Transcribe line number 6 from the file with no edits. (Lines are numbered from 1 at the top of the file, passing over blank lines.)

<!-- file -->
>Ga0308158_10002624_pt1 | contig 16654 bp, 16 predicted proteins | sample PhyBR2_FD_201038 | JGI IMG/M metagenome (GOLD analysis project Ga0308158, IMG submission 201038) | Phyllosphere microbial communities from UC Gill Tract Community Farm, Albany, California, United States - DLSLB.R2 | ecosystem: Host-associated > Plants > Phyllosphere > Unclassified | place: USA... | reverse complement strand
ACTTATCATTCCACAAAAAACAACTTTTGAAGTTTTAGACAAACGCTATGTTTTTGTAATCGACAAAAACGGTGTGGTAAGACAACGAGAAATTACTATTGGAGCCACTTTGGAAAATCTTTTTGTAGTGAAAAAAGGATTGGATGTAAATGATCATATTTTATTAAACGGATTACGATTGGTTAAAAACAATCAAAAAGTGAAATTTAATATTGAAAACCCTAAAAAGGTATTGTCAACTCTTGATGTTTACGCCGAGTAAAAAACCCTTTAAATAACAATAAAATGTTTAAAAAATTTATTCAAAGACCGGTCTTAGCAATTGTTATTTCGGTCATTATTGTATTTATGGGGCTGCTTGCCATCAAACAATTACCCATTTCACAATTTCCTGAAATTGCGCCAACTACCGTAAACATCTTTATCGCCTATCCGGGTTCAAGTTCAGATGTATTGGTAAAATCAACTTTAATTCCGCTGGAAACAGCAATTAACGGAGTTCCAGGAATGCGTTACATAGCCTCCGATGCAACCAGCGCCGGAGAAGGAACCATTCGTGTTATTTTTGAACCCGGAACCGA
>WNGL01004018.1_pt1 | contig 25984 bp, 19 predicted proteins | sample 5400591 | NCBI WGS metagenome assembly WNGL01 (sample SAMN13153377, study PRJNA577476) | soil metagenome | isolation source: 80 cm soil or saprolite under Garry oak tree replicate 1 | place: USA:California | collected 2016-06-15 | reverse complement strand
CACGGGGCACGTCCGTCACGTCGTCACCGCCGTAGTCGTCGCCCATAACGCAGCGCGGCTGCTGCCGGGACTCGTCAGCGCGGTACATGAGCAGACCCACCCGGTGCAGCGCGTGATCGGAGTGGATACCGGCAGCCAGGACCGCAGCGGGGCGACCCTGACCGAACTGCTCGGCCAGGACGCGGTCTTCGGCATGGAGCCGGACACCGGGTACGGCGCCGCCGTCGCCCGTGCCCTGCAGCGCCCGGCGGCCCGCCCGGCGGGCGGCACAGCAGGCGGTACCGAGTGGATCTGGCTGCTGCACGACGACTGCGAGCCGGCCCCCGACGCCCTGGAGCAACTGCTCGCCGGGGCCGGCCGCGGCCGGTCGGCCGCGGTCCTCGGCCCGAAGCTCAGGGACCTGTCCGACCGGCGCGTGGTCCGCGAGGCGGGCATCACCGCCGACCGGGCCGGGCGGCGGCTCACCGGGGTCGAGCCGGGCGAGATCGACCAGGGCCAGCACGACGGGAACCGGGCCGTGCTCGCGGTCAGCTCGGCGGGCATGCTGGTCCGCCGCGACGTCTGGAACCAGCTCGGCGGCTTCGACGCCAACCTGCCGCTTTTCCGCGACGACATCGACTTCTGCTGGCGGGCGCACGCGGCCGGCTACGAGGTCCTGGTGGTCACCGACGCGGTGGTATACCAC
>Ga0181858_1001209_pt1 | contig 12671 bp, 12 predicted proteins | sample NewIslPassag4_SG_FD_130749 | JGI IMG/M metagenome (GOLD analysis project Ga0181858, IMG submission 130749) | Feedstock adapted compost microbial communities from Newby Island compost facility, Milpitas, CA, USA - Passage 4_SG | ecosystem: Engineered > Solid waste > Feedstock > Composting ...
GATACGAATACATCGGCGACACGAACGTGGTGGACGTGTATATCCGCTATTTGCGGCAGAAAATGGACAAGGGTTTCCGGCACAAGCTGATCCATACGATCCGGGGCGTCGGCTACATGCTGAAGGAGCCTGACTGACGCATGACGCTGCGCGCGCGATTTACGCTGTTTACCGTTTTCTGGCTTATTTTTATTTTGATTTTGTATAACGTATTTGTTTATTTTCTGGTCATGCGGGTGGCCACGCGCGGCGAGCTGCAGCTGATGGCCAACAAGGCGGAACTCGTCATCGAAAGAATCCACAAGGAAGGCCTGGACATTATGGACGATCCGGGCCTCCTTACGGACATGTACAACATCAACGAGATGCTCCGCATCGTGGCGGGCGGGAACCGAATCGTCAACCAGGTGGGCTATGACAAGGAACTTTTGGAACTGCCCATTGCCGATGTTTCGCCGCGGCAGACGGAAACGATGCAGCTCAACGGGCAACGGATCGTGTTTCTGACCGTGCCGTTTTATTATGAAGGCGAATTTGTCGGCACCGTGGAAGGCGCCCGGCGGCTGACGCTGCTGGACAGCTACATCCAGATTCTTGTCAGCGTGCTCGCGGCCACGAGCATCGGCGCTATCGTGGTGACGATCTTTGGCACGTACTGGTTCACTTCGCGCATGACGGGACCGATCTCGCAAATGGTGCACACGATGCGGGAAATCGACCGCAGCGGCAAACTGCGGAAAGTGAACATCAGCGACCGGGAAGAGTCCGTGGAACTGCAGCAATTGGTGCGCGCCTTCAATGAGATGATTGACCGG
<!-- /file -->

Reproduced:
GATACGAATACATCGGCGACACGAACGTGGTGGACGTGTATATCCGCTATTTGCGGCAGAAAATGGACAAGGGTTTCCGGCACAAGCTGATCCATACGATCCGGGGCGTCGGCTACATGCTGAAGGAGCCTGACTGACGCATGACGCTGCGCGCGCGATTTACGCTGTTTACCGTTTTCTGGCTTATTTTTATTTTGATTTTGTATAACGTATTTGTTTATTTTCTGGTCATGCGGGTGGCCACGCGCGGCGAGCTGCAGCTGATGGCCAACAAGGCGGAACTCGTCATCGAAAGAATCCACAAGGAAGGCCTGGACATTATGGACGATCCGGGCCTCCTTACGGACATGTACAACATCAACGAGATGCTCCGCATCGTGGCGGGCGGGAACCGAATCGTCAACCAGGTGGGCTATGACAAGGAACTTTTGGAACTGCCCATTGCCGATGTTTCGCCGCGGCAGACGGAAACGATGCAGCTCAACGGGCAACGGATCGTGTTTCTGACCGTGCCGTTTTATTATGAAGGCGAATTTGTCGGCACCGTGGAAGGCGCCCGGCGGCTGACGCTGCTGGACAGCTACATCCAGATTCTTGTCAGCGTGCTCGCGGCCACGAGCATCGGCGCTATCGTGGTGACGATCTTTGGCACGTACTGGTTCACTTCGCGCATGACGGGACCGATCTCGCAAATGGTGCACACGATGCGGGAAATCGACCGCAGCGGCAAACTGCGGAAAGTGAACATCAGCGACCGGGAAGAGTCCGTGGAACTGCAGCAATTGGTGCGCGCCTTCAATGAGATGATTGACCGG